A week spent with environmental literati from around the country and beyond was stimulating, delicious and rather warm at times. The first ALECC conference since pandemic times was, as they say, an intimate affair – not everyone who could have attended was yet willing or able to rub shoulders – but protective measures such as masked indoor events felt safe and comradely.
Tuesday, the evening before the conference began, Mari-Lou Rowley, Katherine Lawrence and I read from our new collections to a live (masked) audience who joyously filled the reading space at McNally Robinson, with another 35 or so attending online through the magic of live streaming.
On Wednesday, Mari-Lou and I attended ALECC’s opening reception (the food was excellent and plentiful) and caught up with some familiar names and faces. Ariel Gordon, Tanis MacDonald and Kit Dobson read from their new books with Wolsak and Wynn, and the “Confluence” exhibit by Susan Shantz was on throughout the conference in the next door gallery (her talk on Friday night, “Confluences of Water, Art and Science,” with collaborator Graham Strickert, was excellent)
Thursday I was teaching online all morning and turned up in time for the first of two Poetry Walks, with Ariel and Tanis. It was much fun – we walked along a walking / running trail, stopping at intervals to read poems to our followers. Ariel borrowed one of ALECC’s helpful balloons to guide us.
The setting for our Thursday night barbecue dinner was stunning; a hidden grove on the campus of our host organization, the University of Saskatchewan. The prairie dogs (Richardson’s Ground Squirrels) appeared not to have found this space, busy as they were gorging on the drifts of elm seed that covered much of the city… another sign of trouble, since trees shed seed when feeling stressed and needing to secure their genetic futures.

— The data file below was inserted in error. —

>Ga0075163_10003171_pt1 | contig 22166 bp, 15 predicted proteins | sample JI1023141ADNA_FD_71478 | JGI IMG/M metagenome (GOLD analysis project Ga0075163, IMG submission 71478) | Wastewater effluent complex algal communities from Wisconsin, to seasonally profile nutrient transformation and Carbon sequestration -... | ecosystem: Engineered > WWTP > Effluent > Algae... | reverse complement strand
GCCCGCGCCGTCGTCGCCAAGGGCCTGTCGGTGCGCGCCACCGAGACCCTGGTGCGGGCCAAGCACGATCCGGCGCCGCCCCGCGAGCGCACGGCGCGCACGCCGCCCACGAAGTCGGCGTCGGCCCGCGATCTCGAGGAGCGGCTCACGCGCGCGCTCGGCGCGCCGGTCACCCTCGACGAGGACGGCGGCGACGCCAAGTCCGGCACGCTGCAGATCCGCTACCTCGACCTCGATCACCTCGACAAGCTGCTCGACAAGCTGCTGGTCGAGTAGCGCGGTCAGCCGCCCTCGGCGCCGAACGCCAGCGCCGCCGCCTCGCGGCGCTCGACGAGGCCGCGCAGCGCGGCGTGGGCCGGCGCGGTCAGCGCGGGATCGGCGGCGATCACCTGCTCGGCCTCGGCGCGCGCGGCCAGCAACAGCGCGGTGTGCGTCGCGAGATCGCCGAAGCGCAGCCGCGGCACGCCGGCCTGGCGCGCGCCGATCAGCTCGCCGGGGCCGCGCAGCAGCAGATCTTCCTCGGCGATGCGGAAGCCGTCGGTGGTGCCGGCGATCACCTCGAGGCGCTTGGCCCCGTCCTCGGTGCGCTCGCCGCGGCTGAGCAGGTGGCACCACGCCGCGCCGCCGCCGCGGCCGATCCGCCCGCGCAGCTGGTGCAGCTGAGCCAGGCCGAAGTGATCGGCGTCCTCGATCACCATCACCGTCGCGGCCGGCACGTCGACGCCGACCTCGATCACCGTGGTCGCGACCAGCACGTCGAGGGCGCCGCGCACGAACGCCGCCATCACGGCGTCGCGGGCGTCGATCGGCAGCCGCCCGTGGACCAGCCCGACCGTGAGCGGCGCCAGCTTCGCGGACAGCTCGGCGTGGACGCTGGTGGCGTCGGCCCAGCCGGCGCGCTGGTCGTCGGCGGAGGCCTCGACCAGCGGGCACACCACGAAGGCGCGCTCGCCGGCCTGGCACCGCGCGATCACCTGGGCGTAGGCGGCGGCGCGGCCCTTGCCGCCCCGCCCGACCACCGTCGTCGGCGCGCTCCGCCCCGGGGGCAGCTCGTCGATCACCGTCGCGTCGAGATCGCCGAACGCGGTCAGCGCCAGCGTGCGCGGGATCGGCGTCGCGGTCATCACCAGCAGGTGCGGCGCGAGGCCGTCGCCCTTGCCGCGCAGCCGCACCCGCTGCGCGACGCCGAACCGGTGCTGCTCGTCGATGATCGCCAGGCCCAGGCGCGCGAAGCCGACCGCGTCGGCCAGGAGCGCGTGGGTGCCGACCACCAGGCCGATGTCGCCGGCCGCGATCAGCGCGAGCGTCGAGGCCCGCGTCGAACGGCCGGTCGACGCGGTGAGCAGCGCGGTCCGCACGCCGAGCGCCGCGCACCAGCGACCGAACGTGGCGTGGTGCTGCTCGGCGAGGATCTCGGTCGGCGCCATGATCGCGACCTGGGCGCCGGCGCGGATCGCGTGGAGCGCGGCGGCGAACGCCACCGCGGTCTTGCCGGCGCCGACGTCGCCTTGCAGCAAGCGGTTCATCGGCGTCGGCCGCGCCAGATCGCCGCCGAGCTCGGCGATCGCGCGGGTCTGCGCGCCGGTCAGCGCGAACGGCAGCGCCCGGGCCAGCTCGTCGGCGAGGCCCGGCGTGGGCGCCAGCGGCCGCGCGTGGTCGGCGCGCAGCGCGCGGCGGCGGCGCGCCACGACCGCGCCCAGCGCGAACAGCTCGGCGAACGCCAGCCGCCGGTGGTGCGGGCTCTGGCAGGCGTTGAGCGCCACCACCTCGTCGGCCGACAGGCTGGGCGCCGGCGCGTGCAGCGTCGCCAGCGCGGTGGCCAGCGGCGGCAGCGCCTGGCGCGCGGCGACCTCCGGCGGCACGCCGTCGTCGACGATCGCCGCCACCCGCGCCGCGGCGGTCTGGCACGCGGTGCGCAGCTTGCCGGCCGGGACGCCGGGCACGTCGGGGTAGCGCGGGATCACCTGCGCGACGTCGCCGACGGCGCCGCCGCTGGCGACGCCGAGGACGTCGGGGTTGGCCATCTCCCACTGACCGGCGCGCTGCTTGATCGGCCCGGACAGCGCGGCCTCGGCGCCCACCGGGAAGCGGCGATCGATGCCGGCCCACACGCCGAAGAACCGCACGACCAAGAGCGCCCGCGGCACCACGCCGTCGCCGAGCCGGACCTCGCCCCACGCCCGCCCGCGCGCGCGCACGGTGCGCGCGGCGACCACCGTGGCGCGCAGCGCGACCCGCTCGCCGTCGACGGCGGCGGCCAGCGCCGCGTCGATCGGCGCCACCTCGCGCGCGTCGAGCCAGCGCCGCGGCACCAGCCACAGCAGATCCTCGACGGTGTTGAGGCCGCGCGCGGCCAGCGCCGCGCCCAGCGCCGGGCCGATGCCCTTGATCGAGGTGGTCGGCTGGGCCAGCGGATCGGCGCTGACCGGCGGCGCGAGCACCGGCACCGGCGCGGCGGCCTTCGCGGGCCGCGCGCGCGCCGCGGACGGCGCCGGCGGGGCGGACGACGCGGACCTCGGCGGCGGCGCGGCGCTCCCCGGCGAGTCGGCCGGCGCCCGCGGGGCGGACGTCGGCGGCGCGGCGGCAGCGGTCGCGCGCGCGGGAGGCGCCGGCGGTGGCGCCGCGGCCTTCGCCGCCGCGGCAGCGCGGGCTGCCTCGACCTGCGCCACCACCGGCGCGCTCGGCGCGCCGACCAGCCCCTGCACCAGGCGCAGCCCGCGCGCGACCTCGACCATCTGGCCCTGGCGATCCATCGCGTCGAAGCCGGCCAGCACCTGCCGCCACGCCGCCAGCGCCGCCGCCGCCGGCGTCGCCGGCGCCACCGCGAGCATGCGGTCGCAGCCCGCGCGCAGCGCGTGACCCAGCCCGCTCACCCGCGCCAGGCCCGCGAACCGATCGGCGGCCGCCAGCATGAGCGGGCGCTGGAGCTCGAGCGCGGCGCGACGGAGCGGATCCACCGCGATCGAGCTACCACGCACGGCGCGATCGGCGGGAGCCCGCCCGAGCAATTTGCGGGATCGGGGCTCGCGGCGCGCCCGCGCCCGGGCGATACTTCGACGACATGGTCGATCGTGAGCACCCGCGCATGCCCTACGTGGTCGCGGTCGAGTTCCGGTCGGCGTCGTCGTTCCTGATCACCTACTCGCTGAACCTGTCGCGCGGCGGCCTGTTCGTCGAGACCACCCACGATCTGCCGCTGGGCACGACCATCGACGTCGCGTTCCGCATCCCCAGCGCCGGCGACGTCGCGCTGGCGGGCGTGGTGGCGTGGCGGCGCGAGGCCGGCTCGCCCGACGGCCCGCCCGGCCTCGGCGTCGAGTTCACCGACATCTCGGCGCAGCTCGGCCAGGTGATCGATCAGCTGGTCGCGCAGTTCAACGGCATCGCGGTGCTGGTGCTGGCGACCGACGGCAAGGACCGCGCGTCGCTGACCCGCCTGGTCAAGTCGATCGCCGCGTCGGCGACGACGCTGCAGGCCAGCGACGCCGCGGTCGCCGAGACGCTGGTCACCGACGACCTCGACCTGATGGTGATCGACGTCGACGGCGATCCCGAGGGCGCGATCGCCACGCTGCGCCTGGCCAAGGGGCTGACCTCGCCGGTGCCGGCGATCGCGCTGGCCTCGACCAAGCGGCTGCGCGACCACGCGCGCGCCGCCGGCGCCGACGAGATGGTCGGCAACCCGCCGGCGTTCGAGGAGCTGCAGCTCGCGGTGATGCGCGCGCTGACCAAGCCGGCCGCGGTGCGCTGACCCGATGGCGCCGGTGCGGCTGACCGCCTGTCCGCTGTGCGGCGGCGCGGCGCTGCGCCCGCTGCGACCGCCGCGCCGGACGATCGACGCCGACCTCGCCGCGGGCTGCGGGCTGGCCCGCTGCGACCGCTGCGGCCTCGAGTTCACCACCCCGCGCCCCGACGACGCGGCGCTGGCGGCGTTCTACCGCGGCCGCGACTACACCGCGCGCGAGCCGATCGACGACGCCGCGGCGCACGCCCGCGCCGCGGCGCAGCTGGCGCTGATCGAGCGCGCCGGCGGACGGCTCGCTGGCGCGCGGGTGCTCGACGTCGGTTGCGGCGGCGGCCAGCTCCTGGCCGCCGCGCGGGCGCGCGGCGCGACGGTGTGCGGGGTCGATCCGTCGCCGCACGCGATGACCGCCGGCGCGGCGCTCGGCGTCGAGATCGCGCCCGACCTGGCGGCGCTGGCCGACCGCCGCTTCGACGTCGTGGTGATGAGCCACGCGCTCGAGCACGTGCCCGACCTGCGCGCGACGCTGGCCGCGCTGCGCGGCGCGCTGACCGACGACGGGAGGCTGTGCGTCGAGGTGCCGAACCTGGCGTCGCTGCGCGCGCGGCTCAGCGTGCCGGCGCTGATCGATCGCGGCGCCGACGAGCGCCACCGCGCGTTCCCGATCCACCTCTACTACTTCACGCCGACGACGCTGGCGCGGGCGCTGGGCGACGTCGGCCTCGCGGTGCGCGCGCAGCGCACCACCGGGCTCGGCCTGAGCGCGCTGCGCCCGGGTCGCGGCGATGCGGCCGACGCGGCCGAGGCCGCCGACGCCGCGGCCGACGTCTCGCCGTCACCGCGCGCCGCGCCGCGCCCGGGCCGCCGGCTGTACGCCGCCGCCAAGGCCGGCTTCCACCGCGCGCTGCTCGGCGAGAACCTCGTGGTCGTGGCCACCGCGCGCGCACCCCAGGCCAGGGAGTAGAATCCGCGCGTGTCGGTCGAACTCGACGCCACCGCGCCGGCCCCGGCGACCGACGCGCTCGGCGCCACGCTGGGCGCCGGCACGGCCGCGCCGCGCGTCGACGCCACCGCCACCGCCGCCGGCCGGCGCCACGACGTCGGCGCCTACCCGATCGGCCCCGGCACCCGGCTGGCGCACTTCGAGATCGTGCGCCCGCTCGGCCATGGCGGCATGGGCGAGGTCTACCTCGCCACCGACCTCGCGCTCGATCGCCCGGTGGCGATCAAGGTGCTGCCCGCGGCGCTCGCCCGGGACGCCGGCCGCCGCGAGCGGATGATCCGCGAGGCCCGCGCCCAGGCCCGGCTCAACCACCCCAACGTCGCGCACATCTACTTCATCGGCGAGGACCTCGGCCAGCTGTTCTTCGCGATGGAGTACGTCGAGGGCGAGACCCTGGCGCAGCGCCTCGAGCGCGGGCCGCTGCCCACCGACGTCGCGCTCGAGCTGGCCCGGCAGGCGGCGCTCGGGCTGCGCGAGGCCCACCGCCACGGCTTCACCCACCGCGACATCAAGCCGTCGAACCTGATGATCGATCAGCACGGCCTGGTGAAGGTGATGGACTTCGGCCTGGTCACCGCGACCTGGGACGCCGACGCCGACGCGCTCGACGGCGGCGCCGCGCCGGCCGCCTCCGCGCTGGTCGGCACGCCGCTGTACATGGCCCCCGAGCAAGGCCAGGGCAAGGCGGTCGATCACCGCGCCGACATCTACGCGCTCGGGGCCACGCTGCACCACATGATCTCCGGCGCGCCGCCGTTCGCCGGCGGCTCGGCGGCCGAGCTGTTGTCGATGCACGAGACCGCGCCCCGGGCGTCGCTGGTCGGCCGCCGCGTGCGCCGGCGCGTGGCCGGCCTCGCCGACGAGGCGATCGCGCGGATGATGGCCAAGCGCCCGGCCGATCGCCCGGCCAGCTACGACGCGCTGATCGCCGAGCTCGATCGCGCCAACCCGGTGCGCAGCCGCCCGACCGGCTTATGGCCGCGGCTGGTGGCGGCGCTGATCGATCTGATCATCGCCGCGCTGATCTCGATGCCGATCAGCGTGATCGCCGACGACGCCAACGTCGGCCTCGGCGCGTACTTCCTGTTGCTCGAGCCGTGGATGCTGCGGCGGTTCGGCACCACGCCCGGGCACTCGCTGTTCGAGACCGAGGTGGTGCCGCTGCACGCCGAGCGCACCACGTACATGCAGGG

Friday was a long and rather warm day, temperatures starting to climb into the high 20s. Technical difficulties interrupted a video session, but it was all low tech for readings in the “Ceremony, Desire, Requiem: The Poetics of Water and Land” panel. Sheri Benning kicked off with a reading from Field Requiem (starting with the beautiful “Winter Sleep” which was featured in film form on the Paris Review website last winter). Self-described “Indiginerd” Tenille K. Campbell followed with a passionate romp through poems from Nedí Nezu, and some straight talk on some realities of indigeneity in northern SK.
Saturday was a hot one, with temperatures forecast to reach 36c, so I was delighted to find we had a good following for our final poetry walk. Ariel, Tanis and I were joined by Lisa Bird-Wilson who read work about residential schools, while we read mostly environmental poems including a couple by Victoria poet Yvonne Blomer, who had planned the event but was unable to attend.